- Picture frame moulding varies greatly in style, quality and price. Your framer should consider and select moulding that gives your work presence. There are a number of “safe” mouldings which remain for ever popular, and will ensure visual cohesion across a collection, but they are not necessarily aesthetically suitable for all pieces of work, and a collection can be rendered static as a result. Highlight the individuality of your work by selecting mount and moulding that does the best possible job of presenting your work. Carefully chosen colours enhance the image, or highlight elements within it. The mount not only separates the art from the glazing, it enhances the work for the viewer and catches their attention. Ensure the size of the mount and moulding is appropriate for the artwork, another reason why second-hand frames can do a disservice to your work. Yes a wide mount expands the work and makes it appear larger, and in some circumstances gives a small piece of work more importance, narrow mounts look mean and squash the work giving it no room to breathe. But don’t use disproportionately wide mounts just to make a piece fit into a standard sized frame.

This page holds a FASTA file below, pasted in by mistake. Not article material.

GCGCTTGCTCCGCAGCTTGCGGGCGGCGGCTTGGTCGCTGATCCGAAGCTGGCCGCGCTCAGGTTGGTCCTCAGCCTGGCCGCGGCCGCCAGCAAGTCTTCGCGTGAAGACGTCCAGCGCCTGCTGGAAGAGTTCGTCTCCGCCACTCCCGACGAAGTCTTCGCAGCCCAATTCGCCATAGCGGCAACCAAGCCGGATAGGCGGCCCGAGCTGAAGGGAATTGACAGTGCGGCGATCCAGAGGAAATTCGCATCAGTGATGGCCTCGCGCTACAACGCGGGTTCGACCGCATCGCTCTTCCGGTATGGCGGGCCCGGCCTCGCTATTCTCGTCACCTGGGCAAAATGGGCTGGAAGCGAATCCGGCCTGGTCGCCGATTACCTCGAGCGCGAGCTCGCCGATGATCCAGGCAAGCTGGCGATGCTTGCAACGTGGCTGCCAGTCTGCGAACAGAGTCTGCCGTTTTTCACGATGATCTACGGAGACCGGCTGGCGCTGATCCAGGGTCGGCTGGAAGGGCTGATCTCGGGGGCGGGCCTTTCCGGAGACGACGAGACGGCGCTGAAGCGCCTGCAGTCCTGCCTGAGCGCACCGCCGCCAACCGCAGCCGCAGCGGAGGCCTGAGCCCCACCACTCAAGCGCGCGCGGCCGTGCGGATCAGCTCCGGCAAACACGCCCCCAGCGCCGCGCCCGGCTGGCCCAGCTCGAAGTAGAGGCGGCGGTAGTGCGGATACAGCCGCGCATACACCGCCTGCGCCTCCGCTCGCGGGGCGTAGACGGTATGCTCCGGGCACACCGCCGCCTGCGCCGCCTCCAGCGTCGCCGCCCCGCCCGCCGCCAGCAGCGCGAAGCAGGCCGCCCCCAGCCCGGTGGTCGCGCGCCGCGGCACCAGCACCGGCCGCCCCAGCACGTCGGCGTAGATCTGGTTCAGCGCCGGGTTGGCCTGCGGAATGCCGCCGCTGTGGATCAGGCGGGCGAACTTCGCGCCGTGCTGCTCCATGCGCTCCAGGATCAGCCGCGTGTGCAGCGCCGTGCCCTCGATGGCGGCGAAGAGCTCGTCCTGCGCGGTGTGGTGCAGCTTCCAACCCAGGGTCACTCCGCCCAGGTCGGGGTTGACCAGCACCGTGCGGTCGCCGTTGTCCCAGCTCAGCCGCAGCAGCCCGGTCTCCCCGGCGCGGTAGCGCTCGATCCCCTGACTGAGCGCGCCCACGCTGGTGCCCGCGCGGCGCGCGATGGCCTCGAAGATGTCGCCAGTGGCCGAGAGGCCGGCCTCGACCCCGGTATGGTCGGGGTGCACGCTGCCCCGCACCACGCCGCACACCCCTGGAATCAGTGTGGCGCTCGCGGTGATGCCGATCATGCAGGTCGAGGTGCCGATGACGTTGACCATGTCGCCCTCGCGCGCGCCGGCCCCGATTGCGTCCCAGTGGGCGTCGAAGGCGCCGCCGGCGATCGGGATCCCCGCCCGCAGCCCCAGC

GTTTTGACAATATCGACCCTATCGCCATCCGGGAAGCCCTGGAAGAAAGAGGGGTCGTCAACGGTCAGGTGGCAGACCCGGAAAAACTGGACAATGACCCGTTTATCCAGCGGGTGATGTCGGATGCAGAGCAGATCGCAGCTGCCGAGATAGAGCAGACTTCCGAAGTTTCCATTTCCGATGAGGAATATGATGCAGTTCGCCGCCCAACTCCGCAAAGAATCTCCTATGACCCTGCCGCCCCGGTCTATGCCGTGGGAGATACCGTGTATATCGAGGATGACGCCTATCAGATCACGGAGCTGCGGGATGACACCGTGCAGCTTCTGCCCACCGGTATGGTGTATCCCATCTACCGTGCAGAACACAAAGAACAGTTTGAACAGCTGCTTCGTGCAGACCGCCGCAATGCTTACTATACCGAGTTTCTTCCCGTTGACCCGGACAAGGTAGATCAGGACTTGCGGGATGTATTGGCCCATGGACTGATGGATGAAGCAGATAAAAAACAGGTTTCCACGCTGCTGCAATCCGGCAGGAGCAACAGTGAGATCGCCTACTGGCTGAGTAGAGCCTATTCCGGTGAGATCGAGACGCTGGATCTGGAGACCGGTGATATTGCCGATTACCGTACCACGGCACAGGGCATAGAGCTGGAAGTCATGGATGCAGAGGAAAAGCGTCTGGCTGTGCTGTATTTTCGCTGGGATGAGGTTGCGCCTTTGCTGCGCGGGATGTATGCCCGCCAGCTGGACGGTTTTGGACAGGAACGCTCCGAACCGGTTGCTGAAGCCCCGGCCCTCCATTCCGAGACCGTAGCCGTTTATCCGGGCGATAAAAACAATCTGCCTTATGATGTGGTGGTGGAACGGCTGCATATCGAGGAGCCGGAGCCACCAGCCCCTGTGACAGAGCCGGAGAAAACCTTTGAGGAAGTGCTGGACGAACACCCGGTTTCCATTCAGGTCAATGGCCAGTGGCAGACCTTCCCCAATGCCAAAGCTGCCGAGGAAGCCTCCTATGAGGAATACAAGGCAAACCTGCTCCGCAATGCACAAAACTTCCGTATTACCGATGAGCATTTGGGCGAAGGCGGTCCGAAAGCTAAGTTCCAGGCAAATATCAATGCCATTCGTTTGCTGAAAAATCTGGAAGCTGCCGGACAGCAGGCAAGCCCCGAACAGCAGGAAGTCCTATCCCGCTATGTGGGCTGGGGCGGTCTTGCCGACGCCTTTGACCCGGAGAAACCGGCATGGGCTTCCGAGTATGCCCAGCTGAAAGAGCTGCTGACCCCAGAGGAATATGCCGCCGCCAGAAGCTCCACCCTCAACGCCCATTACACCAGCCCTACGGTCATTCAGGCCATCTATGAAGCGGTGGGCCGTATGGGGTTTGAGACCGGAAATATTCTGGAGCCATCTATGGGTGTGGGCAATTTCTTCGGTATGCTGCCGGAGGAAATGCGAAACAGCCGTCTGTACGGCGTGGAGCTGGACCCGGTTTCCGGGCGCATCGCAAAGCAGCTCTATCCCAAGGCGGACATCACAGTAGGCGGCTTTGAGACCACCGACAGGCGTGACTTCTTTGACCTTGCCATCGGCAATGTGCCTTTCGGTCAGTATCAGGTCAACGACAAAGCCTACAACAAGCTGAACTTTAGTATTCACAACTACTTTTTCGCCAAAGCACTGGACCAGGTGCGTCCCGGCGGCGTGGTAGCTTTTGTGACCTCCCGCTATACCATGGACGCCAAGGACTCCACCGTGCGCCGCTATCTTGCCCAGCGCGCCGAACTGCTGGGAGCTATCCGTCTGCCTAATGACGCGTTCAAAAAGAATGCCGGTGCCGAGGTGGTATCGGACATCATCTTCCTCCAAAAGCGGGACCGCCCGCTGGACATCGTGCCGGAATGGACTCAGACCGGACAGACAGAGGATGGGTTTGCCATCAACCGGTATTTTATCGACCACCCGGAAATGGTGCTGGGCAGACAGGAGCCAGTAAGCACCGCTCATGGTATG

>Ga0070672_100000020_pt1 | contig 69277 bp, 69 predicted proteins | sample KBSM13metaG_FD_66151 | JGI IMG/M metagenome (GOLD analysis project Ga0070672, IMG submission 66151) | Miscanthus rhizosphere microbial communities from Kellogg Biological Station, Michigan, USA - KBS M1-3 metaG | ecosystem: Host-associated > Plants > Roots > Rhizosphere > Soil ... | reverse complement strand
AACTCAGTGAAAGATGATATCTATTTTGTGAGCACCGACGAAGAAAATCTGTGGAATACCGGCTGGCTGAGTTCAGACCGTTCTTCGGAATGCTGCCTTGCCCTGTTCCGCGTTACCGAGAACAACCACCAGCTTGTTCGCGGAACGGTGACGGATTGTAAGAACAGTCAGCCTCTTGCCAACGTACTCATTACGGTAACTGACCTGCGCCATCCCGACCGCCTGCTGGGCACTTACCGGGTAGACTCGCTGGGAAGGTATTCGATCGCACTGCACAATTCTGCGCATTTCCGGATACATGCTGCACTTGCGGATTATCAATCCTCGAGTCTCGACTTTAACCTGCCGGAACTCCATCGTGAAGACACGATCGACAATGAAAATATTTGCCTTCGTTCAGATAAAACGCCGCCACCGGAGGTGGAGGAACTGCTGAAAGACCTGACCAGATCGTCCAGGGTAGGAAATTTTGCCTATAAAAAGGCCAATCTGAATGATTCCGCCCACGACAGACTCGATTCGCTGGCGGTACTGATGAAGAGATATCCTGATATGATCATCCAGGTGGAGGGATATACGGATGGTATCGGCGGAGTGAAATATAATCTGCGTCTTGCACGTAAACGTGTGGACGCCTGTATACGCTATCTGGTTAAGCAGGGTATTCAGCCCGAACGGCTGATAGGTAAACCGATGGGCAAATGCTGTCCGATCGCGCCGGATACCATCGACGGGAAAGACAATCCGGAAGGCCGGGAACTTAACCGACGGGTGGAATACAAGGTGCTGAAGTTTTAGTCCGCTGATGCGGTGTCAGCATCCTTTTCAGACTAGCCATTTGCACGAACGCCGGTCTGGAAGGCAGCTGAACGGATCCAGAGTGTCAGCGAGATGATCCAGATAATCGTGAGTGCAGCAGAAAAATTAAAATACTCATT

- Make it as easy as possible for the viewer to see your work, ensure glazing is clean, scratch free and fits the frame correctly. Reflections in glazing can be problematic particularly on dark work, so consider one of the low reflection glazing products. This reduces distractions for the viewer allowing them to see the work before seeing the glass, otherwise they might just move on to the next exhibitor’s work.
- A stretched canvas requires no glazing because the canvas needs to breathe. The frame may be backed with a dust cover and/or moisture barrier, but this should be perforated to allow air to circulate.
- Large oils or acrylics on heavy-duty stretchers with a gallery wrap don’t need to be framed, but ensure the edge of the work is painted, and the canvas is stapled on the back for a neat professional finish.